Tag Archives: maitland niles

Smith-Rowe and Kid Gloves

You know those nights out that you have been planning for weeks? For once, the whole gang have been corralled into being free for this one night. Everyone will be there, we all know the score, and we’re heading to a very exclusive venue.

It’s going to be one of those events we will all remember, it will live long in the memory.

The trouble is, the weight of expectation crushes it – as well as your pal Terry who was well and truly trolleyed at least three hours before you even reached the club

You’ve built this up sky-high, and it means that your expectations will never match up to the actual night – leaving you with an overwhelming sense of disappointment.

Well, the same goes – mostly – for young footballers.

These bright young things burst into our field of vision with a searing white heat, emblazoning their name upon your retina and your memory. Your first glimpses of these starlets set the bar high, and you know that they have the potential to be even better.

These teenagers are nowhere near their peak years, and yet they’re already mindblowingly good. They take the ball and they confront defenders, impudently asking them questions that season upon season of cynical fouling and defensive coaching hasn’t quite destroyed yet.

It is a breath of fresh air, and thanks to the wonders of social media, their name and their display soon spreads, like a Russian plot behind a Trump campaign. Soon, they appropriate a phrase, one that is often the nadir of any hopes they – and you  – once had of seeing these prospects fully realising their talents.

They become ‘The Next Big Thing.’

At Arsenal, we’ve had this many times over the years in the Wenger era. The Frenchman had a penchant for finding a diamond in the rough in the hope that a bit of spit and elbow grease can coax out every bit of promise.

Sometimes it worked. Cesc Fabregas was a surefire hit. Nicolas Anelka was a real find. Jack Wilshere and Alex Iwobi were tracked all the way through the youth systems. Aaron Ramsey was a first-teamer early on, but he has come on leaps and bounds from the fresh-faced teenager that turned down Manchester United to come to London Colney.

There are others too though, that fell by the wayside. Quite a few actually.

For every Anelka, we had a Daniel Crowley. For every Cesc, we had a Jeremie Aliadiere or a Yaya Sanogo.

It shows that talent isn’t everything that comprises a top-flight success. The amount of careers that started at a major club and the majority of their professional lives were spent in lower leagues is evidence enough to show how tough it is to make that next step from starlet to bona fide first teamer.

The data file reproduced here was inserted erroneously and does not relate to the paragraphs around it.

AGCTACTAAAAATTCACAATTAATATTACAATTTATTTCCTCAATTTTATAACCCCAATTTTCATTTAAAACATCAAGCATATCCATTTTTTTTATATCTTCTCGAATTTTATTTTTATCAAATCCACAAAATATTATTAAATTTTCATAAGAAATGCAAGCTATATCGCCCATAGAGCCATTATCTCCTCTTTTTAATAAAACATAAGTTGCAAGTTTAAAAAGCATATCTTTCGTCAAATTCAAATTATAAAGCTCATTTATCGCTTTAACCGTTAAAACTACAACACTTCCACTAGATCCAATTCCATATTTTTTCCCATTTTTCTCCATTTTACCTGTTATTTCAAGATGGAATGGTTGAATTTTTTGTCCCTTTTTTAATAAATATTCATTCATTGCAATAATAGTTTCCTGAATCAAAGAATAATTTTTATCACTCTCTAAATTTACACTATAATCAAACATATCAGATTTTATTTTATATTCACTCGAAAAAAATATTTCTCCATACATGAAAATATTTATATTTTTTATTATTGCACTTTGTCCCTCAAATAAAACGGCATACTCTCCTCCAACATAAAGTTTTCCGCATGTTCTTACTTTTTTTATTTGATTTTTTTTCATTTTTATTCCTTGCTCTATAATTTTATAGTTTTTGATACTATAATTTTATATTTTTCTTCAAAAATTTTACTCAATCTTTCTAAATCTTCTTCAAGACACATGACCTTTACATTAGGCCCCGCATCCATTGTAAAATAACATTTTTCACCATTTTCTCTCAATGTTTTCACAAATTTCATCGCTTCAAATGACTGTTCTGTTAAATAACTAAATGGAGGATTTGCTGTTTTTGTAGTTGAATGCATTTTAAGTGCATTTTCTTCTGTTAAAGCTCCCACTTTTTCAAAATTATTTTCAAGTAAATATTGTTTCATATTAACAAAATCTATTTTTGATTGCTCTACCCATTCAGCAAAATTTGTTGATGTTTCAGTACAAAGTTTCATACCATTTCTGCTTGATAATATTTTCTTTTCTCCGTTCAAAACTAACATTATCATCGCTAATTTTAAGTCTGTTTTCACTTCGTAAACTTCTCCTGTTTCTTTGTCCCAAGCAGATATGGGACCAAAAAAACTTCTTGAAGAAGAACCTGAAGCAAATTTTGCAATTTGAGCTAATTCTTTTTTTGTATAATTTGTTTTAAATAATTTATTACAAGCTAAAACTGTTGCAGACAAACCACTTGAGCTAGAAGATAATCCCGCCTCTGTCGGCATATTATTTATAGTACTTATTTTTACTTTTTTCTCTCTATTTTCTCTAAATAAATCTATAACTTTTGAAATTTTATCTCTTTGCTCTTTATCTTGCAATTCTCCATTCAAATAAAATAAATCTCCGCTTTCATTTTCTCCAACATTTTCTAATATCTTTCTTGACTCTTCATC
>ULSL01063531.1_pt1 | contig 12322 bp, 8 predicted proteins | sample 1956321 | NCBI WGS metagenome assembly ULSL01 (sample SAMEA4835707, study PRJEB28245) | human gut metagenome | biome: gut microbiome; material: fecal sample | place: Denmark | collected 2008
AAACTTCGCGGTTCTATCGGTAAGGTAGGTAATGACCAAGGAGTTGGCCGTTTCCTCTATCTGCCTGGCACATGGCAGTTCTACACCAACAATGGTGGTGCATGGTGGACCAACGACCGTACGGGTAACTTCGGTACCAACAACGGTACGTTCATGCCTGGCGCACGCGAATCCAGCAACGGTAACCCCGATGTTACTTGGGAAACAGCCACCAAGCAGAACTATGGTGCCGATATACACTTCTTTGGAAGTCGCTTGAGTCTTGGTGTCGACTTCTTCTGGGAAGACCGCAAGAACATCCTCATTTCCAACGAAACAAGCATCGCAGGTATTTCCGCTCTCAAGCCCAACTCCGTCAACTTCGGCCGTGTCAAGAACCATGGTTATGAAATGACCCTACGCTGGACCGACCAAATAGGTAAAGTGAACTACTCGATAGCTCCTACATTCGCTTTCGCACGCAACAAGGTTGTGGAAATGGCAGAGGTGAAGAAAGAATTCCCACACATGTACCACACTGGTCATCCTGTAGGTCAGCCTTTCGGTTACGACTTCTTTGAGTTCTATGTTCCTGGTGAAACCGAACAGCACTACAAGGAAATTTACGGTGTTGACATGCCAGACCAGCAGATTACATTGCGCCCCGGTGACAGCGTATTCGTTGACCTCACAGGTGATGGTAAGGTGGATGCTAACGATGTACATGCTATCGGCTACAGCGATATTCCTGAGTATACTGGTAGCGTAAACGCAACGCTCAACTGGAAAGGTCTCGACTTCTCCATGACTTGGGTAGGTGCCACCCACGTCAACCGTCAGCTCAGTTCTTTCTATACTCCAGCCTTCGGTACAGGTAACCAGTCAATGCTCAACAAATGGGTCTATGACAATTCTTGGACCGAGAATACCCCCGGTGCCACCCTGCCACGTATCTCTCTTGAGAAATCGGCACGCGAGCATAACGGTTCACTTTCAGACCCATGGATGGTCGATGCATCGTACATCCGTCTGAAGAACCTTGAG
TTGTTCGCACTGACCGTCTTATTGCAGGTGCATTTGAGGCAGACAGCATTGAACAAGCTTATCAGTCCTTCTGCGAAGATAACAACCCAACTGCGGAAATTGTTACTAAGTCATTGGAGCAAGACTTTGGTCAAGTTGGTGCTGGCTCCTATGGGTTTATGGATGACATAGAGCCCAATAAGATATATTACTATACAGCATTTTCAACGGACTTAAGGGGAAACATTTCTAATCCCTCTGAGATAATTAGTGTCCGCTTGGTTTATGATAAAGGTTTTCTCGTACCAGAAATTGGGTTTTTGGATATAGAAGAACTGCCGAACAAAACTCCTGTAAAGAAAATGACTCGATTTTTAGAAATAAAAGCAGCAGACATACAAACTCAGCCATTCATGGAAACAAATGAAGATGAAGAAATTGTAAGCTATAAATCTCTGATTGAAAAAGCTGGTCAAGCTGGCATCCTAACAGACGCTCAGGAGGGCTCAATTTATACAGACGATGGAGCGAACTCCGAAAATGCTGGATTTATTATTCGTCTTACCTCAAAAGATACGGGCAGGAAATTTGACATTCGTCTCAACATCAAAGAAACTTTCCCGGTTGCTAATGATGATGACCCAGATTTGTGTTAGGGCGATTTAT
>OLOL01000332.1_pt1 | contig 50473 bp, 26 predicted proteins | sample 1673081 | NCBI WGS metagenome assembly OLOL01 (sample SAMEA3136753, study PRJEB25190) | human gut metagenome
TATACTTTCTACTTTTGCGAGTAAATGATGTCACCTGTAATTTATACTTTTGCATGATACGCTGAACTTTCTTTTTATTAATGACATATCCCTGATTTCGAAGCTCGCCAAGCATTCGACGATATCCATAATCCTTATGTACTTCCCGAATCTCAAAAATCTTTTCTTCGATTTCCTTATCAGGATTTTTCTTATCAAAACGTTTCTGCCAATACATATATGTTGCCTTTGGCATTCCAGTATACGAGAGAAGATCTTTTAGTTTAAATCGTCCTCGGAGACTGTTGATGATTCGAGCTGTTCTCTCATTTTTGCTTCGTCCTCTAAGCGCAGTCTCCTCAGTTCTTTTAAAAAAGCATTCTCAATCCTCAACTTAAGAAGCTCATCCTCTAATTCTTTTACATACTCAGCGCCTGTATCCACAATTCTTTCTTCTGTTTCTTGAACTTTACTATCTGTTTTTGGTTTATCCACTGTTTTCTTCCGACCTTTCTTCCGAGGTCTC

It is why expectations should be scaled back a little.

skysports-emile-smith-rowe_4372267

It is why Emile Smith-Rowe should be cherished, but avoid the heavy burden of our heavy breathing as we salivate over what could be.

Jeff Reine-Adelaide was in the exact same position only a couple of seasons ago. The Emirates Cup was buzzing as fans were able to catch a glimpse of the player given the moniker, ‘The Jeff.’

Big things were expected, and the rare sightings we had of him and the comments from coaches and teammates were indicating that he was the real deal.

Yet, on the day Emile Smith-Rowe made his first big splash upon our senses, the very same day Jeff Reine-Adelaide had signed a permanent deal for Ligue Un minnows Angers.

Apparently, it was a mix of money demands and first team requests that drove Jeff to move from the club, but either way, it is another player who has failed to reach the heights we know they can reach, at our club.

Emile Smith-Rowe has been making waves for the youth teams since last season, big enough for the discerning Gooner to be aware of his presence. But it was his inclusion in the Singapore squad and his subsequent fantastic solo effort against Atletico Madrid that showed we may have a real gem in our ranks.

It seems that he has the world at his feet, but we’ve been burned before. We should hold back on placing so much emphasis on the development of Smith-Rowe, as Crowley, Reine-Adelaide and others have shown that talent isn’t everything.

If Smith-Rowe shows the same level of intensity and dedication that recent youth converts Ainsley Maitland-Niles and Eddie Nketiah have shown – then Smith-Rowe could well be too dazzling for words.

The thing is though, is it is very uncertain right now. We have no idea what will happen.

All we can do is trust the framework at the club to treat the kid with kid gloves, and his rare forays in cup games are enough to avoid stunting his growth but also enough to let him shine.

We could place far too much weight on the kid, and most likely we will do.

But Smith-Rowe is that good.

Slow and steady everyone.

Leicester City Vs Arsenal – PL Preview

We go to Leicester tonight, in a bid to finally end our torrid away record. We have two away games left in our season – can we win away from The Emirates in 2018?

After the fantastic send-off we gave Arsene Wenger at our last home game this season – the weekend’s 5-0 thumping of Burnley was a perfect display of football that Wenger adores – these remaining two games can seem a tad pointless.

But with an away record like ours, this needs rectifying. Now.

Foxes Vs Gunners

Also, this game is the perfect opportunity to blood our youngsters further, against top opposition. We can see them playing at the level they need to in order to make it at our club, and they could well represent our future.

Two players who seem like they have a bright future in the red and white are Konstandinos Mavropanos and Ainsley Maitland-Niles. The Man United loss a week ago was a close tun thing, and these two youngsters stole the show with their discipline and performance way above their years. The Greek defender should get the nod again as he did in the last two PL games, and with Koscielny out for six months, this could see a budding partnership with Calum Chambers.